There are a number of vitamin E benefits you can enjoy, however it’s unclear whether or not supplementing with vitamin E will produce them. Vitamin E is a fat-soluble vitamin made up of eight compounds, of which alpha-tocopherol is the most active in humans.
But what is vitamin E good for, really? The truth is a little murky when it comes to vitamin E’s health benefits.
Natural vitamin E has antioxidant capabilities that can help protect your cells from damage, which makes it potentially useful in a number of areas. Antioxidants may help defend cells against free radicals, which can wear down the body internally and externally.
This is why some suggest, for example, that vitamin E is good for hair growth; it purportedly fixes broken hair, provides shine, and protects hair from the effects of aging. Others suggest that vitamin E is good for scars, for similar reasons.
While it’s clear that this vitamin is essential to health, it doesn’t appear that supplementing with vitamin E provides any benefit to those without a diagnosed deficiency—and a vitamin E deficiency is actually quite rare. So if you’re asking yourself “how much vitamin E should I take,” the answer might, in fact, be: none. In fact, too much vitamin E can cause problems.
What Does Vitamin E Do?
The minimal evidence supporting supplemental vitamin E uses doesn’t stop marketing companies from telling you about all the magic things it can do. And there may be some truth to some of it, e.g., hair and eye strength, but if you’re getting enough vitamin E in your diet then you’re likely already getting all of those benefits. Vitamin E’s health benefits are more pronounced for certain conditions that may cause deficiencies, and that would be determined by your doctor. Vitamin E may be effective in treating:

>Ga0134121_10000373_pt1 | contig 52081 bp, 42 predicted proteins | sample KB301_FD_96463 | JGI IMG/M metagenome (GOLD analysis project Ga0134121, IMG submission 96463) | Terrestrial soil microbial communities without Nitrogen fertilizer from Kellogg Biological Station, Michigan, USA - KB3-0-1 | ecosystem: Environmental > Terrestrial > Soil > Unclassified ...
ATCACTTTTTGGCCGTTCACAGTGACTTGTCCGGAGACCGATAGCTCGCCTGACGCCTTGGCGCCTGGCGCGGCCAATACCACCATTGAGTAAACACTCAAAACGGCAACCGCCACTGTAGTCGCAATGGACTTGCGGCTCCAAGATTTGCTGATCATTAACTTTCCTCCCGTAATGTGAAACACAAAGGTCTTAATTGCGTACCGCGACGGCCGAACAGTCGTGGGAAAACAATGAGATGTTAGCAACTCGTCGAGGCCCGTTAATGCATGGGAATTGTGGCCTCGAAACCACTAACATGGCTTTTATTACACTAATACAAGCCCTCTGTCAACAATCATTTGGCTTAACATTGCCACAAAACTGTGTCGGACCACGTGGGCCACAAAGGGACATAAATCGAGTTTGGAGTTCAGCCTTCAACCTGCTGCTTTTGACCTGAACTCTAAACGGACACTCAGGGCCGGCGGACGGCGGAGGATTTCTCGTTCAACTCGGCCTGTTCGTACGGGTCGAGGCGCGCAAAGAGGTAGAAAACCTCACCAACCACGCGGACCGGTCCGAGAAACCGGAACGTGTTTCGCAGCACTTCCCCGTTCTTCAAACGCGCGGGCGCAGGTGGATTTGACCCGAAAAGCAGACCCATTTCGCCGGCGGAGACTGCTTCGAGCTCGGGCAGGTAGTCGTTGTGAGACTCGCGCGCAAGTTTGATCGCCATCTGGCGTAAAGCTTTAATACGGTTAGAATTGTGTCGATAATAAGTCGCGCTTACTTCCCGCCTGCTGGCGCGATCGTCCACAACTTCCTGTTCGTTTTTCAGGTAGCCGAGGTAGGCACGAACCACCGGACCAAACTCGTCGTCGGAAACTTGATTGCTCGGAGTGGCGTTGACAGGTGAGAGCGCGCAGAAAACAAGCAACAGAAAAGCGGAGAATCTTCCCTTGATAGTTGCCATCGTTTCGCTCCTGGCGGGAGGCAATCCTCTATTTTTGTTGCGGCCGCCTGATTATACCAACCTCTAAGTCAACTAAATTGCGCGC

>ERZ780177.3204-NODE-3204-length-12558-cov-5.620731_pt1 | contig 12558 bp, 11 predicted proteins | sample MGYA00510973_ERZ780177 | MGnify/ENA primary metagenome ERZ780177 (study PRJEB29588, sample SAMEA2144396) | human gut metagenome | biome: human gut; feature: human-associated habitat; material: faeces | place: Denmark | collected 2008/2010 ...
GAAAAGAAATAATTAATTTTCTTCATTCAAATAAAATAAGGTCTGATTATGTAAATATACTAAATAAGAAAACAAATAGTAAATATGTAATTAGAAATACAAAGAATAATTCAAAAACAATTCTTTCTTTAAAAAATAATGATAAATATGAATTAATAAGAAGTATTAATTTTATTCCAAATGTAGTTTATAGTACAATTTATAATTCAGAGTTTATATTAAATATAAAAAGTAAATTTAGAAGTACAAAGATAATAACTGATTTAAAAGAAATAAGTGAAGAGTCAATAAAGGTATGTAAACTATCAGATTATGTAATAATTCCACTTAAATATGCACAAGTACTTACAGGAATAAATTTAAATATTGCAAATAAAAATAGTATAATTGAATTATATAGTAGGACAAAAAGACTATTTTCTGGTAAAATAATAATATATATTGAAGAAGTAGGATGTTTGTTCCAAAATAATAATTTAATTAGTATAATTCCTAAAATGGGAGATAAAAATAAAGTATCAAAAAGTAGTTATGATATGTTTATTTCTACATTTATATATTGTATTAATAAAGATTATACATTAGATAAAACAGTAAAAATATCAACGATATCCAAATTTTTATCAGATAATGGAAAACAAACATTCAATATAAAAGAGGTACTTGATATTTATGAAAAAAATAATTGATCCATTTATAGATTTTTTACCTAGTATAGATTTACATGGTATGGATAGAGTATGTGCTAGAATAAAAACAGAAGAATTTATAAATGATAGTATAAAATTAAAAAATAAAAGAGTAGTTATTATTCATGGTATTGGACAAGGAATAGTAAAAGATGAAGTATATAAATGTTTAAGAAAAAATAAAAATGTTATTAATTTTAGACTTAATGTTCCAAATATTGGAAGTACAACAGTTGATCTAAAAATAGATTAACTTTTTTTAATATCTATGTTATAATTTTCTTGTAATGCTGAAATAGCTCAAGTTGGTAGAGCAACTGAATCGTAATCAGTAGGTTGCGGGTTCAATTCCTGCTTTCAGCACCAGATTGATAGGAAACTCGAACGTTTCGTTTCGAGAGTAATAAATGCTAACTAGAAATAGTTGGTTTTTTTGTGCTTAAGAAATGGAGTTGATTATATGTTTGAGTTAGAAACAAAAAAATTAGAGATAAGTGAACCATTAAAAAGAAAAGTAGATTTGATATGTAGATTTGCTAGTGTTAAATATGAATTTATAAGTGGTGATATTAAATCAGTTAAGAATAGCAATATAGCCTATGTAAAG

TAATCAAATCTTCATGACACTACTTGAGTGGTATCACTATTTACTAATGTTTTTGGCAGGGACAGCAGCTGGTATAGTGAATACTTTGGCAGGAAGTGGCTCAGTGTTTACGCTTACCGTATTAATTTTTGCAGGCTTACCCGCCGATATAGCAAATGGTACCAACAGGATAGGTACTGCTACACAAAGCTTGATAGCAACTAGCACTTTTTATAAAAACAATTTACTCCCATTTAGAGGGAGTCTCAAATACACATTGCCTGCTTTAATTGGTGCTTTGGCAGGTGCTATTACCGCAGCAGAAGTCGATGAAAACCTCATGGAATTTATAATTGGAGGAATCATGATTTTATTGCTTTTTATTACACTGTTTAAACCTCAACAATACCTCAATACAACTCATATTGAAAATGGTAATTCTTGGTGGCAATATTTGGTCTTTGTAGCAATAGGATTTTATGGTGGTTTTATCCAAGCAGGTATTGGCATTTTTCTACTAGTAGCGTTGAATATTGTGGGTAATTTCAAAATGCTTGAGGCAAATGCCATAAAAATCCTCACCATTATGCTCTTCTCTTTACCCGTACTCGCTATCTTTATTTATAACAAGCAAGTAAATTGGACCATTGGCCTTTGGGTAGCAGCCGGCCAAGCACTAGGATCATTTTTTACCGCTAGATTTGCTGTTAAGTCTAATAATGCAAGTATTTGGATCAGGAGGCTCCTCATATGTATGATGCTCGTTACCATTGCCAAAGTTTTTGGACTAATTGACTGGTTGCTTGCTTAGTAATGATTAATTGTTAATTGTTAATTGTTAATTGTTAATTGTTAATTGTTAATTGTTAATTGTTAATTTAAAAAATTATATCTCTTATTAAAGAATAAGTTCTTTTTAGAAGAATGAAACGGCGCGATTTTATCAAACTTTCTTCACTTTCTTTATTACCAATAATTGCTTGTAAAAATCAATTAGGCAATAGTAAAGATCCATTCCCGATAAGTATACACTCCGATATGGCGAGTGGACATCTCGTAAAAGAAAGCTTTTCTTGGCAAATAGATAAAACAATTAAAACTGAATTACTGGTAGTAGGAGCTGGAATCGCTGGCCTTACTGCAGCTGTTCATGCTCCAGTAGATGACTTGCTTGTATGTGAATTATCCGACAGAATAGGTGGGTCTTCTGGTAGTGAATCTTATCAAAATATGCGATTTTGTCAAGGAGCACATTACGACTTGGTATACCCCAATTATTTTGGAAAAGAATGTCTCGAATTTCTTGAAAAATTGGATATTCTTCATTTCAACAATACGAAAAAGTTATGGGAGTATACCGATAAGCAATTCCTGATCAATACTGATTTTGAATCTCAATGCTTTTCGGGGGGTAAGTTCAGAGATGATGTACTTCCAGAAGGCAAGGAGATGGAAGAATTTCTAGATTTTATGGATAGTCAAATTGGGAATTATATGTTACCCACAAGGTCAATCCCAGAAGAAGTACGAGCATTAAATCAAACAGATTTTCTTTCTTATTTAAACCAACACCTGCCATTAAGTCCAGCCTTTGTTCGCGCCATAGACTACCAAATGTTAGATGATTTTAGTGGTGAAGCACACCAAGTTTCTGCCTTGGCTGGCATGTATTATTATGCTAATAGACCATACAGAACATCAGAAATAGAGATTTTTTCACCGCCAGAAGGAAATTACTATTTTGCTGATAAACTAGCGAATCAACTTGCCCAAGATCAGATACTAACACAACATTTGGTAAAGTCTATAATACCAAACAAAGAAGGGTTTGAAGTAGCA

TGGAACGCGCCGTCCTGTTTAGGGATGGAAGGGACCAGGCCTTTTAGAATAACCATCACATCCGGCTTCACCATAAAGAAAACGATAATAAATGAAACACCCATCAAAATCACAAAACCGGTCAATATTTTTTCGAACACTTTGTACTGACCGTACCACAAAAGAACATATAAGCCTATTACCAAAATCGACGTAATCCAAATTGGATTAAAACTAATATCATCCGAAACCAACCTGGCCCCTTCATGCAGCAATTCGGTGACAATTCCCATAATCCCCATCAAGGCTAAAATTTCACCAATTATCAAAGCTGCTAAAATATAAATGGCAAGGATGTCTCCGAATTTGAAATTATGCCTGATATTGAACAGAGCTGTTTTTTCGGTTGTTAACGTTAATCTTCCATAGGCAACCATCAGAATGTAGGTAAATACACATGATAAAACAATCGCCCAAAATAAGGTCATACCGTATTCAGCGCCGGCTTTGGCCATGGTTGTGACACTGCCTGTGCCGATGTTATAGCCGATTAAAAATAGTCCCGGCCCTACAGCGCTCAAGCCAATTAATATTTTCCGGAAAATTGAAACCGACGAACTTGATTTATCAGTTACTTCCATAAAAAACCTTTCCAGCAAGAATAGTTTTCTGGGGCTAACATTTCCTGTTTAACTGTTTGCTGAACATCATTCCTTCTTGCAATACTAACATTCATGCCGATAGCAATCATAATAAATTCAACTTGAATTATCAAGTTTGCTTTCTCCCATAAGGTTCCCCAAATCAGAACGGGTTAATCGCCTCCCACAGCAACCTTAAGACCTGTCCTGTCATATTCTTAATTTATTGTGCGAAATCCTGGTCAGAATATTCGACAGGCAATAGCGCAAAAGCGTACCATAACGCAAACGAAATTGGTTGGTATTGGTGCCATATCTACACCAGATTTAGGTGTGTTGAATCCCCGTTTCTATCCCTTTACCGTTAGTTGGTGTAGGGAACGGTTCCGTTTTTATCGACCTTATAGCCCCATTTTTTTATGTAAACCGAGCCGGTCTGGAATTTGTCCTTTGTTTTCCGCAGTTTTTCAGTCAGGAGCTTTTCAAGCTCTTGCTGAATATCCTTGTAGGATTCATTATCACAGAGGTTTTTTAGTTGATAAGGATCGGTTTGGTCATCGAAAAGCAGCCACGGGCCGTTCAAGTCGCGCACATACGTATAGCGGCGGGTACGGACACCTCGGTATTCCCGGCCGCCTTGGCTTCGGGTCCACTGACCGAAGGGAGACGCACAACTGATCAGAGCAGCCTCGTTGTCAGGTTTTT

- Burns, scars, acne and damaged skin (as a topical cream)
- Damaged hair (as a shampoo; it may also promote healthy hair growth)
- Alzheimer’s disease
- Bladder cancer
- Chemotherapy-related nerve damage
- Painful menstruation
- Early-stage Huntington’s disease
- Male infertility
- Liver disease (nonalcoholic steatohepatitis)
- Parkinson’s disease (it may lower the risk)
- Rheumatoid arthritis, and
This is the number-one reason most people are interested in vitamin E. Antioxidants can protect the integrity of your cells so that they stand up to the stress of free radicals. Because of this, vitamin E might be effective in protecting against certain cancers, heart disease, diabetes, and many other conditions resulting from, or enhanced by, chronic inflammation. But at this point the evidence is insufficient to suggest that vitamin E tocopherols are effective in these areas.
Vitamin E for Scars
Vitamin E, as a topical cream, might help scars, abrasions, and skin wounds. It does seem, however, that results vary between studies on its effectiveness as a topical rub. Vitamin E oils may be used in this manner, but it’s quite possible they won’t yield any results. So the question, “What is vitamin E oil good for,” is, at this point, still largely undetermined.
Vitamin E Dosage: How Much Vitamin E per Day?